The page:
Politicians write the rules, but that doesn’t mean they need to follow them, right? But it is also becoming more common for courts to rule in favor of the artist than it used to…
A Jerusalem court judge had ordered the Likud party, lead by Israeli Prime Minister Benjamin Netanyahu, to pay 20,000 NIS (approx. $5,000) in compensation due to copyright infringement.
The photographer, Shmuel Rachmani, sued the Likud for $37,500 following its failure to credit two of his images which the Likud had used in a television campaign last year.
The photos at hand were commissioned last decade by government-owned Israel Railways and no credit was given to Rachmani on the company’s website. That being said, claims that the Likud had no way of finding out the photographer’s name were dismissed by the judge, along with the claim that it was unaware that the use of photos belonging to a government-owned company could lead the infringement of moral rights. An additional claim that it is common practice in the television industry to use photos without crediting the creator was not established, ruled the judge.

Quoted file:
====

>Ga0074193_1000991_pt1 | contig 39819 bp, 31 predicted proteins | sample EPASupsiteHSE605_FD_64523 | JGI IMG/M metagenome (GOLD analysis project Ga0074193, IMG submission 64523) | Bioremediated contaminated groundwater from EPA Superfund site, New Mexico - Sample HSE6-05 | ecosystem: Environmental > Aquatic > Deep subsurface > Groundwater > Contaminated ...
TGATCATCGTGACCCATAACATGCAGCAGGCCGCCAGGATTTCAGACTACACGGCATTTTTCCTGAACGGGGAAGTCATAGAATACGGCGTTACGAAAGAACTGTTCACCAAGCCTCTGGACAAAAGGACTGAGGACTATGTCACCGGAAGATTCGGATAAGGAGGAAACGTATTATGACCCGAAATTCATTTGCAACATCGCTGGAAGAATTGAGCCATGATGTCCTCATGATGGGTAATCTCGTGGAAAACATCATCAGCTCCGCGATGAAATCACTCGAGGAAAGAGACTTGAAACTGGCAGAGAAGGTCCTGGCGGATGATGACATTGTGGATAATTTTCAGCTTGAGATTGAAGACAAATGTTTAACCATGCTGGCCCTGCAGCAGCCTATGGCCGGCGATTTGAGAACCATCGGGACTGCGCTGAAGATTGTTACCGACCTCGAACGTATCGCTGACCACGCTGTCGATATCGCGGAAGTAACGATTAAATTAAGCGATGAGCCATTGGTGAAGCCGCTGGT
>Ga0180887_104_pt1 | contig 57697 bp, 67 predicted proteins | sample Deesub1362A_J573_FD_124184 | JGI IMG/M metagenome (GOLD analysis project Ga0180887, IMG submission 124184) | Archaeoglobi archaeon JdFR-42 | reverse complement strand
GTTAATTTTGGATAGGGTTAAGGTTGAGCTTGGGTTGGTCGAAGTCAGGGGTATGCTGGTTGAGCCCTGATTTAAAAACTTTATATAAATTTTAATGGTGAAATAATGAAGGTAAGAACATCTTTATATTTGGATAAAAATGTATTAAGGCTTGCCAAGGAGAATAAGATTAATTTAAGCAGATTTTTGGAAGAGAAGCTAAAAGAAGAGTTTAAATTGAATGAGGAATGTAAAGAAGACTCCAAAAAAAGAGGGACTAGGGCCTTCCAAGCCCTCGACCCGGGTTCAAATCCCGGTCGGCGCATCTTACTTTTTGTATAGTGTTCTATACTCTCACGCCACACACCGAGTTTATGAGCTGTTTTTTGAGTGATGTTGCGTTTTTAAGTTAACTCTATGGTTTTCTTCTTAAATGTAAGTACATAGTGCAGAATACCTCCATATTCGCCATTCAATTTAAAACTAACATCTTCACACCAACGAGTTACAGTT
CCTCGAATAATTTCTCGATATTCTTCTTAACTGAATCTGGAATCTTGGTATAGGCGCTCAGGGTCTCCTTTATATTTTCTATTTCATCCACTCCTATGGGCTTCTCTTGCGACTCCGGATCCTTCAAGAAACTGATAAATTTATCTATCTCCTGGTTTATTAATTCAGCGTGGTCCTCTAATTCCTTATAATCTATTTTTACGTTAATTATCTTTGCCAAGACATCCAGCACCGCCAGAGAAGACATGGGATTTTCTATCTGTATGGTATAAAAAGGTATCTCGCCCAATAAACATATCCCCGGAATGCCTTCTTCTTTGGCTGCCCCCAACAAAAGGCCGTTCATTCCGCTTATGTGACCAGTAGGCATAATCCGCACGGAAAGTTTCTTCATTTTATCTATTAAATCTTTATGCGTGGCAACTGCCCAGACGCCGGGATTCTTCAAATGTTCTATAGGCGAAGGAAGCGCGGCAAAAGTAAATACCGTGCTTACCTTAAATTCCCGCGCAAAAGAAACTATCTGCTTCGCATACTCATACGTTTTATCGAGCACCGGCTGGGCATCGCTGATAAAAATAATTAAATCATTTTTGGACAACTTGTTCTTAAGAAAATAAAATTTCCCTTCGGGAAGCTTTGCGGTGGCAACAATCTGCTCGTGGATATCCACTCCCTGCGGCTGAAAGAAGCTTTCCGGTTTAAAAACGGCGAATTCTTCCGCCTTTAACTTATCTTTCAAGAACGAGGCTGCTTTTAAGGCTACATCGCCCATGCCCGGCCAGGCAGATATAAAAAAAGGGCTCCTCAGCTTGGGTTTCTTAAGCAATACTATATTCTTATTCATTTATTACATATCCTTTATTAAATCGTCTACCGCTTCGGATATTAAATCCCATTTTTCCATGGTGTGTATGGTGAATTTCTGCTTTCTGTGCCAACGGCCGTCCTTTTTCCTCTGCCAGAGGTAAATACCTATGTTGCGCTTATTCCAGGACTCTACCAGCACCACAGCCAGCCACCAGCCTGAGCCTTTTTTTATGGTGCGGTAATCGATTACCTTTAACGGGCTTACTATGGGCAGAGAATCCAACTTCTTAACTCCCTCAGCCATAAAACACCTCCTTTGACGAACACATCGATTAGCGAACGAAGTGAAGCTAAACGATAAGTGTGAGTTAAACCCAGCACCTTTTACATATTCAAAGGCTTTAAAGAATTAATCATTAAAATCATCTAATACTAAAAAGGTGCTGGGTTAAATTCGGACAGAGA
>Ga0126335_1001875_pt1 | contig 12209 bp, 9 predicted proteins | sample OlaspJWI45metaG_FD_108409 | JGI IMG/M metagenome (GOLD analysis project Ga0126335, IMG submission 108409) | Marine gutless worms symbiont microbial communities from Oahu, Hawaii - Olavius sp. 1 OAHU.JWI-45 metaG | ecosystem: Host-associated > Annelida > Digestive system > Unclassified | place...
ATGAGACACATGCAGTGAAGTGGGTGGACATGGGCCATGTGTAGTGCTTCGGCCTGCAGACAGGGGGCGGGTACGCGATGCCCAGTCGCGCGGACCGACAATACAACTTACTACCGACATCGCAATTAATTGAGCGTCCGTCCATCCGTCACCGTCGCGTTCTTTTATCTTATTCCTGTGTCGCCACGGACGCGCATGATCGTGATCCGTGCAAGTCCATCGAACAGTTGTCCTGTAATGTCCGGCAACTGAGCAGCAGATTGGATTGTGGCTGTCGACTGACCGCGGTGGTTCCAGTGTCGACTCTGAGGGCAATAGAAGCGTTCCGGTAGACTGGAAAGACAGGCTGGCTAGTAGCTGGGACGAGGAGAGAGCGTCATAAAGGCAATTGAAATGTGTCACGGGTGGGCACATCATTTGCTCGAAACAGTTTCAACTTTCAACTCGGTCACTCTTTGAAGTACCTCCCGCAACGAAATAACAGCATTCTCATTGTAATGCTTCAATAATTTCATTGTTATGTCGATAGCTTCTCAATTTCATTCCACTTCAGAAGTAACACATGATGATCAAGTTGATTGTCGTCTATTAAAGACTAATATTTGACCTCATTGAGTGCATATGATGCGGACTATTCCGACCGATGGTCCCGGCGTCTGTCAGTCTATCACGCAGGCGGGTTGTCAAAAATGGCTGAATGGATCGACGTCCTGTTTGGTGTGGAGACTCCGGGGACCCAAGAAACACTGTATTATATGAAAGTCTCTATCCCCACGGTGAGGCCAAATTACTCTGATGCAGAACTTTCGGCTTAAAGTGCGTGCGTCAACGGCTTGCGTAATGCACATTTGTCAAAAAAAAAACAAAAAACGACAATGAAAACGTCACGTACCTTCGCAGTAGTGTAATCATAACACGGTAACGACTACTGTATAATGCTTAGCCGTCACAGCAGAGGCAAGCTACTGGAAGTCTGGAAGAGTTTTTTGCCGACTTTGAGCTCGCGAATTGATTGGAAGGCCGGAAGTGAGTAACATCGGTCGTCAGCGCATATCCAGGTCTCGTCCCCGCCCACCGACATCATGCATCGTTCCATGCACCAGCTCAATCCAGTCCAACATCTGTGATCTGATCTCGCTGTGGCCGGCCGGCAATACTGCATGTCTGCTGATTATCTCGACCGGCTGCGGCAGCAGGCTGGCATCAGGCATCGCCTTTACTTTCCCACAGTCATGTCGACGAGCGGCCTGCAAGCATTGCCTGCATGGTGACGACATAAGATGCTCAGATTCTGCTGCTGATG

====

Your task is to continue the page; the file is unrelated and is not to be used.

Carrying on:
Neither side in this case is new to legal battles regarding copyright or moral rights infringements. Just last year the Likud settled a lawsuit and agreed to pay $1,000 in compensation to a photographer after it had violated the Creative Commons license under which the photo was published on Wikipedia.
Rachmani, a veteran photojournalist, has filed several copyright and moral right lawsuits against various media outlets, including Israeli Channel 2 News and Al-Jazeera, winning tens of thousands of Dollars in compensation.
Sadly, we have seen many incidents of copyright and moral right infringements in recent years and the political arena certainly had its fair share of these cases. Sarah Palin and the Indian Prime Minister, to name a few, were both accused of posting photos on Facebook without permission or crediting the photographers, while an Alaskan photographer’s image was stolen for a political attack ad against his friend.
Whether it is due to ignorance, recklessness or simply a lack of sufficient deterrence, it seems more likely that hell will freeze over, twice, than that we will get to see the end of copyright infringements anytime soon. Other than never posting your photos online or ruining them with ginormous watermarks, there is very little you can do to prevent your photos from being stolen.
So what would I do? Find out more about photography and copyright, learn how to find your stolen photos online and register your copyright. Who knows, the next copyright infringement article might be about you!